In December, Mr. Sampson named Ravi Bhatra as his appointee to a supposedly enhanced new ethics watchdog in Albany. Mr. Bhatra is a lawyer with ties to Clarence Norman, a former Brooklyn Democratic Party boss fresh out of prison. Later, it was revealed that Mr. Sampson was counsel to Mr. Bhatra’s law firm.
“Ravi Bhatra!” said one Democratic consultant who is a veteran of several state senate campaigns. “Ravi Bhatra! That’s the message you are sending to Long Island and suburban voters, that we have learned our lesson?! Every week is a reminder of how weak and ineffective these guys are.”
Campaign finance filings unveiled last month give the GOP a $10 million advantage over its Democratic counterparts. The Dems, meanwhile, are still saddled with millions in debt from the 2010 campaign and have been forced to rent office space from the much-reviled United Federation of Teachers.
And then last week, Republicans unveiled the new district lines in the once-a-decade reapportionment, and they were enough to make Boss Tweed blush. Seven Democrats had been shoved into four districts. A 63rd senate seat was created upstate. Downstate districts were overpopulated, and upstate Republican-leaning districts underpopulated. Districts were created to recognize new electoral realities—like a predominantly Asian seat in Queens and a predominantly Jewish seat in south Brooklyn—but they were carved up in such a way as to give a Republican a decent shot at winning.
These maps may not hold, but the perception that Democrats have been once again outplayed by the GOP may.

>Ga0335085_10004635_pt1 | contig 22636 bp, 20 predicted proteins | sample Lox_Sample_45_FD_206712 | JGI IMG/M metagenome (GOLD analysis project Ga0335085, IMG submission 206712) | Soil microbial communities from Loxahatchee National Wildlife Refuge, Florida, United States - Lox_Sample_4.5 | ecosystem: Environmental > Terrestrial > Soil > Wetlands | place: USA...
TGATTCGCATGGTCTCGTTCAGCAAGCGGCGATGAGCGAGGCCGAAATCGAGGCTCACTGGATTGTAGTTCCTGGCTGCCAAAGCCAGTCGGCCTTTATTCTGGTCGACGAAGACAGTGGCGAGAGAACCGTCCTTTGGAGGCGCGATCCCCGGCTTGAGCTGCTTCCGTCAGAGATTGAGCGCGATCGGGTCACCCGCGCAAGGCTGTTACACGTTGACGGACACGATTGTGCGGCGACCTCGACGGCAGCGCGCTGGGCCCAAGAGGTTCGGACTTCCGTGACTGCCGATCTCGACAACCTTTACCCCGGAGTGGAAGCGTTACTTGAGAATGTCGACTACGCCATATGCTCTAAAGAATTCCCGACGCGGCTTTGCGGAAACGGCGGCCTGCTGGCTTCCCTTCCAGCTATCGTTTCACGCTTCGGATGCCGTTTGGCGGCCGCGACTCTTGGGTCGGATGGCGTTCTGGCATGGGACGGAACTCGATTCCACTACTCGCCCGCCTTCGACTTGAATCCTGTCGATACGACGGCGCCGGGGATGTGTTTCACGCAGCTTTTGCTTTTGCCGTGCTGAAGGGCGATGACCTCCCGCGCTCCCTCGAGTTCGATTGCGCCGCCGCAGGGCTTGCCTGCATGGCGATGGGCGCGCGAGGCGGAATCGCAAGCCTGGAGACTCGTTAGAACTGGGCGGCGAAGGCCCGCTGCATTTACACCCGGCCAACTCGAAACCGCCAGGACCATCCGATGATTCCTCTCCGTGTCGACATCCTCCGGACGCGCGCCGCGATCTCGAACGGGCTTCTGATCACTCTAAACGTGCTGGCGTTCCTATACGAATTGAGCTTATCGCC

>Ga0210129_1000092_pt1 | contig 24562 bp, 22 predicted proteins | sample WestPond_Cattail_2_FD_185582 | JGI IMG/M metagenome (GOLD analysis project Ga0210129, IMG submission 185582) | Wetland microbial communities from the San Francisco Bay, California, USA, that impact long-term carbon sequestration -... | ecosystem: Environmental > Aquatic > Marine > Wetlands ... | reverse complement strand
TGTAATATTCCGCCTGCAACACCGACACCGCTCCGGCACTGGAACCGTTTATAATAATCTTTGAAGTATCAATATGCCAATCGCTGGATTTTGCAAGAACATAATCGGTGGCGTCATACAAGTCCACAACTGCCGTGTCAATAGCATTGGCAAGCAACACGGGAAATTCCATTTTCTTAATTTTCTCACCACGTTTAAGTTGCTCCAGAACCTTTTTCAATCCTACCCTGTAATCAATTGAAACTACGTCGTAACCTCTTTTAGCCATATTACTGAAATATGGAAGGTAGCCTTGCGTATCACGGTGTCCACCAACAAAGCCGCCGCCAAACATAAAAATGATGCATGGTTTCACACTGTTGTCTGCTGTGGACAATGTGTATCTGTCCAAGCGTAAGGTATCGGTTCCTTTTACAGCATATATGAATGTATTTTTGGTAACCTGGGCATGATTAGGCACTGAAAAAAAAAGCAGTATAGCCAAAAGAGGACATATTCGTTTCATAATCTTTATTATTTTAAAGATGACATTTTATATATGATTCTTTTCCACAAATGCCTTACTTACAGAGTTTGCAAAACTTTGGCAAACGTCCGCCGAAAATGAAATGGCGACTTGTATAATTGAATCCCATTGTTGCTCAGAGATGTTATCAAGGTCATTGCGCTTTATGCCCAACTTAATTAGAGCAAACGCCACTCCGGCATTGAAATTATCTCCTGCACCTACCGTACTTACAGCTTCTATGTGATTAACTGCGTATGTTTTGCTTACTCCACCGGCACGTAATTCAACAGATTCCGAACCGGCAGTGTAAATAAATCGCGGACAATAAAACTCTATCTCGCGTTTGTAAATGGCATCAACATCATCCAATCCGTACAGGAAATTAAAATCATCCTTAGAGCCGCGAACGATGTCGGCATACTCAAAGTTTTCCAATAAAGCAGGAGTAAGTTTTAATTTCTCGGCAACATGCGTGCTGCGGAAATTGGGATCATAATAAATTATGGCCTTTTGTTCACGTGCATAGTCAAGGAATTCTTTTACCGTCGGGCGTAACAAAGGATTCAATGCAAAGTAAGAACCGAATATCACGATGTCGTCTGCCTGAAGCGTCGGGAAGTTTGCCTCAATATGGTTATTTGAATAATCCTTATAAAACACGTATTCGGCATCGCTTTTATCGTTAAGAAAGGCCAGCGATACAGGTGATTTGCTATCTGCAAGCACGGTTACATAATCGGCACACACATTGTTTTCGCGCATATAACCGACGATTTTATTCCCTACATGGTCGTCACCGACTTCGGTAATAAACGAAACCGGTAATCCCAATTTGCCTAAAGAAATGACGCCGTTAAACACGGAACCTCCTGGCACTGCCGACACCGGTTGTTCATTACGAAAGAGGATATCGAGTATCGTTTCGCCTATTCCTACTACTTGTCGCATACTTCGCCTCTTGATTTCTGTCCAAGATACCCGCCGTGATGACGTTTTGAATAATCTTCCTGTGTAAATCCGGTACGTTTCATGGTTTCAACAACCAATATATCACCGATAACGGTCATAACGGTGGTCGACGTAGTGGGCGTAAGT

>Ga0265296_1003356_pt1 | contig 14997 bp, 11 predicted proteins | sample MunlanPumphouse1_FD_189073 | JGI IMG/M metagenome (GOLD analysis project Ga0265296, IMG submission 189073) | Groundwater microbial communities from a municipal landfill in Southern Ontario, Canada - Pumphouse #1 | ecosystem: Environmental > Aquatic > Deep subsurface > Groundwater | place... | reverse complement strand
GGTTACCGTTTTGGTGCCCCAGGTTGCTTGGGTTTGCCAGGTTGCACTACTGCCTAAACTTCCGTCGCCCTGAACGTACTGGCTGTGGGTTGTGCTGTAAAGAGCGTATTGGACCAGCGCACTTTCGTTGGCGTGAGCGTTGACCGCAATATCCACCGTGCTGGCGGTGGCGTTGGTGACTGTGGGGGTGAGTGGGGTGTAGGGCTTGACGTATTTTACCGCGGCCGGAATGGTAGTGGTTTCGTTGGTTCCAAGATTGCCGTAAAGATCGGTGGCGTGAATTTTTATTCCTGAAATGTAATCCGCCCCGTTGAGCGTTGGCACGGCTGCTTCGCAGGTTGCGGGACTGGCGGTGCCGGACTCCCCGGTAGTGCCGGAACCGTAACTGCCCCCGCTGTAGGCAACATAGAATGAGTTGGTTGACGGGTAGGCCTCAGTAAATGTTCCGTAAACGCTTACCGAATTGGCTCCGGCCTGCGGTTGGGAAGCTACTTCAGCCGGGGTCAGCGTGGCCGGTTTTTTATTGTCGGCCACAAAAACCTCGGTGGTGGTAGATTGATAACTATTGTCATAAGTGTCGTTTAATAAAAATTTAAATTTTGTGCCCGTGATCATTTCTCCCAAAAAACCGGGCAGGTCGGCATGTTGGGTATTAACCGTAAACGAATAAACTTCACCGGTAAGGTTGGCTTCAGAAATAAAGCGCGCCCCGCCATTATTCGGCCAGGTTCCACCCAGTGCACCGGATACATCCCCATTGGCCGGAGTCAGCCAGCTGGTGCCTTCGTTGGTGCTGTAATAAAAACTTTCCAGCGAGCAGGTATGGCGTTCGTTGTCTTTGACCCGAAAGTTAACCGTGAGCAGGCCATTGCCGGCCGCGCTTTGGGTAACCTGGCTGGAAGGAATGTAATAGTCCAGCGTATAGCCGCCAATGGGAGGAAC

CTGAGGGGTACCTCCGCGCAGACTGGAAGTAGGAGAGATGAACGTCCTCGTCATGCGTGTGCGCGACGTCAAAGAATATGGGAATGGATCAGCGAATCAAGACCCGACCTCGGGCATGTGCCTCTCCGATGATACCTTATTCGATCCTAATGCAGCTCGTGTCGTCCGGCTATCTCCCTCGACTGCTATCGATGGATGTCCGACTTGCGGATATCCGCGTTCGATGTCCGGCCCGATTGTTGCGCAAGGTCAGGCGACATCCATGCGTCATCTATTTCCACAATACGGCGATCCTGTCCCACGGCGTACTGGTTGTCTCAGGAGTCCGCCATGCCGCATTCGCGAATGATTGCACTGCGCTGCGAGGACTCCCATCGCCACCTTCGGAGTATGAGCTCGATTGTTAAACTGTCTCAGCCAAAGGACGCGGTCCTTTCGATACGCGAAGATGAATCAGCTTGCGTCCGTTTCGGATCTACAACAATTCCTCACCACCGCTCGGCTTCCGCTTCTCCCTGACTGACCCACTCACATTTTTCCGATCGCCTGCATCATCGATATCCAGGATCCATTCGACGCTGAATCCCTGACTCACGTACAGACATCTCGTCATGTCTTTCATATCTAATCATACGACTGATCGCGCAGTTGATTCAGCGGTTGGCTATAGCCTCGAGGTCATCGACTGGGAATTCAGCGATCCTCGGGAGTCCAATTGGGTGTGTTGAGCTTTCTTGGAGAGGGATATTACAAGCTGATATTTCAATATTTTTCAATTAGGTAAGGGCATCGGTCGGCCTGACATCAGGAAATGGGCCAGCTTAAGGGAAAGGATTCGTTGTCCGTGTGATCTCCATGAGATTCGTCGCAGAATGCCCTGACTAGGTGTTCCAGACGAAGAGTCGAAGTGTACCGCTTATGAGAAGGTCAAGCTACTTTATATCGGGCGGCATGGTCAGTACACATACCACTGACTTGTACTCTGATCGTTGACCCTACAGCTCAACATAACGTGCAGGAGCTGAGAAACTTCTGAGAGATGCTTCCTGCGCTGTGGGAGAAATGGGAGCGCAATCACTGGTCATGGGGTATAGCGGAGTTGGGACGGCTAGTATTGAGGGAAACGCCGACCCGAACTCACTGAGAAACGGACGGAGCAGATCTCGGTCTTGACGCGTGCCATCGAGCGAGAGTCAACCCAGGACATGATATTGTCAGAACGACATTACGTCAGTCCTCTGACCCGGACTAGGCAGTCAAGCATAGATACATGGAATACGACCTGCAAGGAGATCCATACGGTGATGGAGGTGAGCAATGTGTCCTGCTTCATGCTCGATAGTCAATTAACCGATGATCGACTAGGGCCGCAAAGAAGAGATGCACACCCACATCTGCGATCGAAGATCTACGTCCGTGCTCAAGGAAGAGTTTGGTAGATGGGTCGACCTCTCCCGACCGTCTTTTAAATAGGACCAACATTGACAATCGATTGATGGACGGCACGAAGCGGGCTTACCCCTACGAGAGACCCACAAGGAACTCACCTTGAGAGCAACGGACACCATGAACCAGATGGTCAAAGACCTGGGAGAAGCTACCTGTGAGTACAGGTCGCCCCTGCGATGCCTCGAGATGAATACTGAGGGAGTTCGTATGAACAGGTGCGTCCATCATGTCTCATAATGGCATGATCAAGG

To make their case that they still have a shot at fulfilling their destiny and re-retaking over the Senate chamber in November, Democrats have deputized Queens Senator Mike Gianaris as the head of their campaign arm. He is, in many ways, the perfect person for the job. He is a graduate of Harvard Law School, charismatic, liked by his constituents and his peers. Oh, and he was elected only in 2010, so he can profess ignorance about the circus that surrounded his party the previous two years.
Asked about the coup, the intraparty brawls, the failure to end the process of partisan gerrymandering, Mr. Gianaris can shake his head and just say, “I wasn’t there.”
“The fundamental dynamic still hasn’t shifted. This is a very Democratic state,” he said in an interview at a midtown restaurant on Saturday.
“There are two and a half million more Democrats in the state. Republicans only make up a quarter of the electorate. There a number of seat they are holding now that are Democratic by registration. It is a presidential election year, which means Democrats vote in greater numbers. There are a number of factors moving in the wrong direction.”